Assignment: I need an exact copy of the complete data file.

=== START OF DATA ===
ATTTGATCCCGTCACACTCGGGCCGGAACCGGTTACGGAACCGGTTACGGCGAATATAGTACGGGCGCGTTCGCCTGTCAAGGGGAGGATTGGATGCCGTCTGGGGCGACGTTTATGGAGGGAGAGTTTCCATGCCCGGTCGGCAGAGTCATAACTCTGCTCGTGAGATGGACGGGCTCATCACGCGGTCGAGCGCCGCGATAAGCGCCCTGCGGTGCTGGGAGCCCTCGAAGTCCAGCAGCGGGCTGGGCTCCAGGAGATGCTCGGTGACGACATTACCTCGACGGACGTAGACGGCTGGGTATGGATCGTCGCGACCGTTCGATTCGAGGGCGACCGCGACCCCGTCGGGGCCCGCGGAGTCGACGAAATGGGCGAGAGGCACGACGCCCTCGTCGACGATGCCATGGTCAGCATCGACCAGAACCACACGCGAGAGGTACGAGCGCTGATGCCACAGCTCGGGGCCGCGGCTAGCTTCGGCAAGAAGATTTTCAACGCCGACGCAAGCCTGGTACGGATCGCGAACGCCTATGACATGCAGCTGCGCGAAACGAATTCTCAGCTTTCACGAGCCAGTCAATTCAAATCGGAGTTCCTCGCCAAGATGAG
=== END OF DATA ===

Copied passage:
ATTTGATCCCGTCACACTCGGGCCGGAACCGGTTACGGAACCGGTTACGGCGAATATAGTACGGGCGCGTTCGCCTGTCAAGGGGAGGATTGGATGCCGTCTGGGGCGACGTTTATGGAGGGAGAGTTTCCATGCCCGGTCGGCAGAGTCATAACTCTGCTCGTGAGATGGACGGGCTCATCACGCGGTCGAGCGCCGCGATAAGCGCCCTGCGGTGCTGGGAGCCCTCGAAGTCCAGCAGCGGGCTGGGCTCCAGGAGATGCTCGGTGACGACATTACCTCGACGGACGTAGACGGCTGGGTATGGATCGTCGCGACCGTTCGATTCGAGGGCGACCGCGACCCCGTCGGGGCCCGCGGAGTCGACGAAATGGGCGAGAGGCACGACGCCCTCGTCGACGATGCCATGGTCAGCATCGACCAGAACCACACGCGAGAGGTACGAGCGCTGATGCCACAGCTCGGGGCCGCGGCTAGCTTCGGCAAGAAGATTTTCAACGCCGACGCAAGCCTGGTACGGATCGCGAACGCCTATGACATGCAGCTGCGCGAAACGAATTCTCAGCTTTCACGAGCCAGTCAATTCAAATCGGAGTTCCTCGCCAAGATGAG